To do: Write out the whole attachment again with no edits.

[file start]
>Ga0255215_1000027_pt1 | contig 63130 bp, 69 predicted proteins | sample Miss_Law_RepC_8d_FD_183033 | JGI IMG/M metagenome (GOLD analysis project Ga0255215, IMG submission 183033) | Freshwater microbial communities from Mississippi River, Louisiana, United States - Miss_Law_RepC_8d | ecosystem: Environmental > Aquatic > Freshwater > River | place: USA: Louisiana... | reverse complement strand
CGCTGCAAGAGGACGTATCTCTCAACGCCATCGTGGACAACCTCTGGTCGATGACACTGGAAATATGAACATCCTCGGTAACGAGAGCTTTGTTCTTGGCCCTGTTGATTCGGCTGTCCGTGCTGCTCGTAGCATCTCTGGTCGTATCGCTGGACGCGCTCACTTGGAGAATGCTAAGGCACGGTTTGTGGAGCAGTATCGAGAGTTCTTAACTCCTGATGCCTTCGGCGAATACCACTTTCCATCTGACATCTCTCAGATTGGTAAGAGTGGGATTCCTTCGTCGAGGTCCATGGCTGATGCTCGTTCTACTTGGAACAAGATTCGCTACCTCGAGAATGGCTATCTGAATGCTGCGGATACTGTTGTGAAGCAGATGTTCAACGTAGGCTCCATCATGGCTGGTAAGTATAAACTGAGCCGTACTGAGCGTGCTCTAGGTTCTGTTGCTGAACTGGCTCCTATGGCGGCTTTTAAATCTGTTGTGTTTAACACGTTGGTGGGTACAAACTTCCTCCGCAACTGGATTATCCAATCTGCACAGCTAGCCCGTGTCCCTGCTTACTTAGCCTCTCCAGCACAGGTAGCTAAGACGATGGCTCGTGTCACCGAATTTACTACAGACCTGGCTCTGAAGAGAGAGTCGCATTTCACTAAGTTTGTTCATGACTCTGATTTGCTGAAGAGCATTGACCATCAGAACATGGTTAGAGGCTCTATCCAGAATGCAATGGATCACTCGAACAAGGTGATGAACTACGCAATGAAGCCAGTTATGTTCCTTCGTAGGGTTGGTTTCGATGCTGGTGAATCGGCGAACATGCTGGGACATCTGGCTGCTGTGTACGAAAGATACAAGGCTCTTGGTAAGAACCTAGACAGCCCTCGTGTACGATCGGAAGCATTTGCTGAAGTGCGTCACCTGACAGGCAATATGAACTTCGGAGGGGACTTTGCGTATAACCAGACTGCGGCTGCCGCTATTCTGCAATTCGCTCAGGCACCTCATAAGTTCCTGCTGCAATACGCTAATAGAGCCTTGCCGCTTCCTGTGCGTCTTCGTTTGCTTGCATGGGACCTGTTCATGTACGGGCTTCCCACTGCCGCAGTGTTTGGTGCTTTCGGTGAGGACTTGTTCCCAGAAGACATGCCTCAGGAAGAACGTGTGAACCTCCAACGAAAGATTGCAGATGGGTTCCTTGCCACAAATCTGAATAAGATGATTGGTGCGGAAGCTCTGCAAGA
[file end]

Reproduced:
>Ga0255215_1000027_pt1 | contig 63130 bp, 69 predicted proteins | sample Miss_Law_RepC_8d_FD_183033 | JGI IMG/M metagenome (GOLD analysis project Ga0255215, IMG submission 183033) | Freshwater microbial communities from Mississippi River, Louisiana, United States - Miss_Law_RepC_8d | ecosystem: Environmental > Aquatic > Freshwater > River | place: USA: Louisiana... | reverse complement strand
CGCTGCAAGAGGACGTATCTCTCAACGCCATCGTGGACAACCTCTGGTCGATGACACTGGAAATATGAACATCCTCGGTAACGAGAGCTTTGTTCTTGGCCCTGTTGATTCGGCTGTCCGTGCTGCTCGTAGCATCTCTGGTCGTATCGCTGGACGCGCTCACTTGGAGAATGCTAAGGCACGGTTTGTGGAGCAGTATCGAGAGTTCTTAACTCCTGATGCCTTCGGCGAATACCACTTTCCATCTGACATCTCTCAGATTGGTAAGAGTGGGATTCCTTCGTCGAGGTCCATGGCTGATGCTCGTTCTACTTGGAACAAGATTCGCTACCTCGAGAATGGCTATCTGAATGCTGCGGATACTGTTGTGAAGCAGATGTTCAACGTAGGCTCCATCATGGCTGGTAAGTATAAACTGAGCCGTACTGAGCGTGCTCTAGGTTCTGTTGCTGAACTGGCTCCTATGGCGGCTTTTAAATCTGTTGTGTTTAACACGTTGGTGGGTACAAACTTCCTCCGCAACTGGATTATCCAATCTGCACAGCTAGCCCGTGTCCCTGCTTACTTAGCCTCTCCAGCACAGGTAGCTAAGACGATGGCTCGTGTCACCGAATTTACTACAGACCTGGCTCTGAAGAGAGAGTCGCATTTCACTAAGTTTGTTCATGACTCTGATTTGCTGAAGAGCATTGACCATCAGAACATGGTTAGAGGCTCTATCCAGAATGCAATGGATCACTCGAACAAGGTGATGAACTACGCAATGAAGCCAGTTATGTTCCTTCGTAGGGTTGGTTTCGATGCTGGTGAATCGGCGAACATGCTGGGACATCTGGCTGCTGTGTACGAAAGATACAAGGCTCTTGGTAAGAACCTAGACAGCCCTCGTGTACGATCGGAAGCATTTGCTGAAGTGCGTCACCTGACAGGCAATATGAACTTCGGAGGGGACTTTGCGTATAACCAGACTGCGGCTGCCGCTATTCTGCAATTCGCTCAGGCACCTCATAAGTTCCTGCTGCAATACGCTAATAGAGCCTTGCCGCTTCCTGTGCGTCTTCGTTTGCTTGCATGGGACCTGTTCATGTACGGGCTTCCCACTGCCGCAGTGTTTGGTGCTTTCGGTGAGGACTTGTTCCCAGAAGACATGCCTCAGGAAGAACGTGTGAACCTCCAACGAAAGATTGCAGATGGGTTCCTTGCCACAAATCTGAATAAGATGATTGGTGCGGAAGCTCTGCAAGA